The incident occurred early on Tuesday morning and first report on Wednesday with Payne escaping with minor cuts to her chin and face as well as heavy bruising to both legs.
“It wasn’t one of my own (horses), a really, really quiet horse and it got a fright … I fell underneath him and when he got a fright he panicked and kicked me in the chin and kicked me in the leg,” Payne said.
“Initially, I couldn’t get up because my leg was so sore and I thought I was being a sook, but I was able to ride more horses … the blood was coming out of my chin but was still OK.
“I went to the emergency (after track work) and they stitched me up and did a head scan, they were happy enough with my leg, it was just the bruising, like a massive corkie.”
Fortunate to have the kick avoid the upper part of the head and face Payne was able to avoid the full volume of the strike with the cushion of her chin strap from her helmet.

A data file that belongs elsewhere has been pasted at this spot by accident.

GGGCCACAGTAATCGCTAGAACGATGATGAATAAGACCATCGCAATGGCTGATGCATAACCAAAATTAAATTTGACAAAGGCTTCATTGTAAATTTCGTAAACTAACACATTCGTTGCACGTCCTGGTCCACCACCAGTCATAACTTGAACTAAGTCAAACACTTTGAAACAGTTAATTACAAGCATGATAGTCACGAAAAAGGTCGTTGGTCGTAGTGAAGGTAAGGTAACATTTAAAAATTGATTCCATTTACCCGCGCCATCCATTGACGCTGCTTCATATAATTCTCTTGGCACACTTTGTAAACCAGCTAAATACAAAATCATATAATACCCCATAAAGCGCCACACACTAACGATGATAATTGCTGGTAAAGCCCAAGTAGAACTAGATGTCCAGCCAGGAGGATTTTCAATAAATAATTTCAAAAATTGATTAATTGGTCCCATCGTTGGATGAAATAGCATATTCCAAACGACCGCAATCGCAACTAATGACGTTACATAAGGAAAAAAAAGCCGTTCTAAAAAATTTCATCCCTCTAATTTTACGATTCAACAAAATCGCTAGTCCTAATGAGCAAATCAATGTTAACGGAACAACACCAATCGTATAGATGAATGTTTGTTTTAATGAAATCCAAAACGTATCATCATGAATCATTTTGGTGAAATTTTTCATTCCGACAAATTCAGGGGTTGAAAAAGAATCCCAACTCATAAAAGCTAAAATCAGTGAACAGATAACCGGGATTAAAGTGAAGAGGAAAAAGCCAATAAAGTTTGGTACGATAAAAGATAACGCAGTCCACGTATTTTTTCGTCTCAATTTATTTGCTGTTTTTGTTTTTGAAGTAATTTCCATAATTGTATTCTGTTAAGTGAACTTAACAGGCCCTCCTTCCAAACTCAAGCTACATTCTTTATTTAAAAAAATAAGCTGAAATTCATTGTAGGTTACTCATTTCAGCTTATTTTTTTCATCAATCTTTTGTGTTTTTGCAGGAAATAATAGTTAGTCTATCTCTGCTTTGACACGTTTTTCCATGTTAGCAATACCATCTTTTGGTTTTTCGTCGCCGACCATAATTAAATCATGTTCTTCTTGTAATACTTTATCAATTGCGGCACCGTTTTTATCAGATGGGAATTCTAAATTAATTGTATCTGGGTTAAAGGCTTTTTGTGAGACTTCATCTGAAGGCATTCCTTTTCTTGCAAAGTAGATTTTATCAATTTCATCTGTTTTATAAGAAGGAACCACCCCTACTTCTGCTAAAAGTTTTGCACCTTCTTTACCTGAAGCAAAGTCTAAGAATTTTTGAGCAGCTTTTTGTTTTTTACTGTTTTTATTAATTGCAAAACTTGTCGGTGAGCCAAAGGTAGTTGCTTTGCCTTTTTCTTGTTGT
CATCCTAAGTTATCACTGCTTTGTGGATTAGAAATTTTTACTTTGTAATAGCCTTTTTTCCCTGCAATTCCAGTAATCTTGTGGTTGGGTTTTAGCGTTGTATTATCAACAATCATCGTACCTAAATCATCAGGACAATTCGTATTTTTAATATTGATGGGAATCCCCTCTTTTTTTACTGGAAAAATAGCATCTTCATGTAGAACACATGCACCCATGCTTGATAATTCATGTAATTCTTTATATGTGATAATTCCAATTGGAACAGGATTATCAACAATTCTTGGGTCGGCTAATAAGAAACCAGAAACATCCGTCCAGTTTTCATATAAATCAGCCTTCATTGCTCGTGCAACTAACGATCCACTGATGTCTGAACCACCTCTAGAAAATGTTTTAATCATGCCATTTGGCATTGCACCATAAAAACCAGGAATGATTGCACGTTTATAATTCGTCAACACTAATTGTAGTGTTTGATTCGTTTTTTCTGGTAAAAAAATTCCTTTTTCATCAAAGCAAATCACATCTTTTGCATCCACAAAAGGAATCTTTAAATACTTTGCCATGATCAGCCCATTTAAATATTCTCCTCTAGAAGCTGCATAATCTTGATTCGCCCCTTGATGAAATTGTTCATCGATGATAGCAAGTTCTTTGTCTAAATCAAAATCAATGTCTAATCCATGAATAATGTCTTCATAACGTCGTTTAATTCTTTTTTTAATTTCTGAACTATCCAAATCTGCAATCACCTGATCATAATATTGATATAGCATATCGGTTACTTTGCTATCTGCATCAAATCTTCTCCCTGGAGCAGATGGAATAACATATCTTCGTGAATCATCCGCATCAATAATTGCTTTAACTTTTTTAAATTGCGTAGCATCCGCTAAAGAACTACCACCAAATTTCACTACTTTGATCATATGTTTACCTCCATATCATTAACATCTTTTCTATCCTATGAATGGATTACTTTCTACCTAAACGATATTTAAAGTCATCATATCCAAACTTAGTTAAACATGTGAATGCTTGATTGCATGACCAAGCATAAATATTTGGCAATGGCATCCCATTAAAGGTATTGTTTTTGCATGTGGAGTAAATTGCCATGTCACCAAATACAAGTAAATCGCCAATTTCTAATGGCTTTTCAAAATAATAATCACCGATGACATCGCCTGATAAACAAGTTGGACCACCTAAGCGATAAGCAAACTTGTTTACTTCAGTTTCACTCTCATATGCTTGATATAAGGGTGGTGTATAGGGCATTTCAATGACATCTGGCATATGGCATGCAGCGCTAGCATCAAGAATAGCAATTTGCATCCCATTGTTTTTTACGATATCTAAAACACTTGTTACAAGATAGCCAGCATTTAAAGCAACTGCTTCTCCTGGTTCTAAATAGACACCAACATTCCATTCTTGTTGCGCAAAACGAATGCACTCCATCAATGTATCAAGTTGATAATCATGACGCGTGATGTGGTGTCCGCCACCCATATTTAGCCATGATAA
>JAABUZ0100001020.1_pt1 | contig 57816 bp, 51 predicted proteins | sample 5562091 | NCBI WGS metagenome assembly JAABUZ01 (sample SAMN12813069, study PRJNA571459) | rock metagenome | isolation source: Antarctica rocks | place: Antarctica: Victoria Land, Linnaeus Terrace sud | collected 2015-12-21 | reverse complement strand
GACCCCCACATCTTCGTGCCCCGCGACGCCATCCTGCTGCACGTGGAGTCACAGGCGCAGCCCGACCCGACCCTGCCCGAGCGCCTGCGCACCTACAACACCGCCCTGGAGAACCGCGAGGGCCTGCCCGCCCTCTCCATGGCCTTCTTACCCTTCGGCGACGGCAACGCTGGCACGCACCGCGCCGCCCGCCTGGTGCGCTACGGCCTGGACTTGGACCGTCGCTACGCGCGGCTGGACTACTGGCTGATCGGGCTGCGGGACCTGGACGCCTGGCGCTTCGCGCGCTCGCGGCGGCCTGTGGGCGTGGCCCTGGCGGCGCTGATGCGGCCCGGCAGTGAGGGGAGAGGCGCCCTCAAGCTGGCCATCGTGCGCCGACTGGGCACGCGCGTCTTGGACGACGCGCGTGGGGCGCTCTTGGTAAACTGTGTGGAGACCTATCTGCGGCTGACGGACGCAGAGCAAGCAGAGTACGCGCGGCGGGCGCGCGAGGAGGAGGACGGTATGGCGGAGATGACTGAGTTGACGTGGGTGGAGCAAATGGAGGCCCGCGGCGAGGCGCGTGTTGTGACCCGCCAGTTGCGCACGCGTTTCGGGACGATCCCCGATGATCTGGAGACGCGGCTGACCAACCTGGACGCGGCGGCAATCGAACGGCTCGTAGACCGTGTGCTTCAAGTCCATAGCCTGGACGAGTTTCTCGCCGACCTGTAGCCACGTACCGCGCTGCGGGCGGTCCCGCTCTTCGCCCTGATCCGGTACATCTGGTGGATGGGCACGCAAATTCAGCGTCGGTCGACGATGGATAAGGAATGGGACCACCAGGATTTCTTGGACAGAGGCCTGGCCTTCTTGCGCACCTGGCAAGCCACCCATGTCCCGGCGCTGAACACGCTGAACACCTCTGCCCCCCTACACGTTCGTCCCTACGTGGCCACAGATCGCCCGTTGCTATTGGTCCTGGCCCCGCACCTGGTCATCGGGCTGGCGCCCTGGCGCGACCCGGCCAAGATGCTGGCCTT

With the extent of the bruising in her legs she was warned by the doctor to mindful of Compartment syndrome.
“I saw the doctor again yesterday (Tuesday) afternoon at the races at Ballarat … he said to be really careful with the bruising because it‘s similar with what happened with Michael Walker,” Payne said.
“If it continues to bleed in the muscle it could be dangerous.
“I’ve been icing it flat out and it’s come down … my leg was twice the size as it is normally, at one point, but it’s definitely coming down.”
What was probably most surprising about the whole incident was the fact Payne was able ride 4 horses in trackwork before heading to the hospital. The kind of commitment that wins Melbourne Cups………………………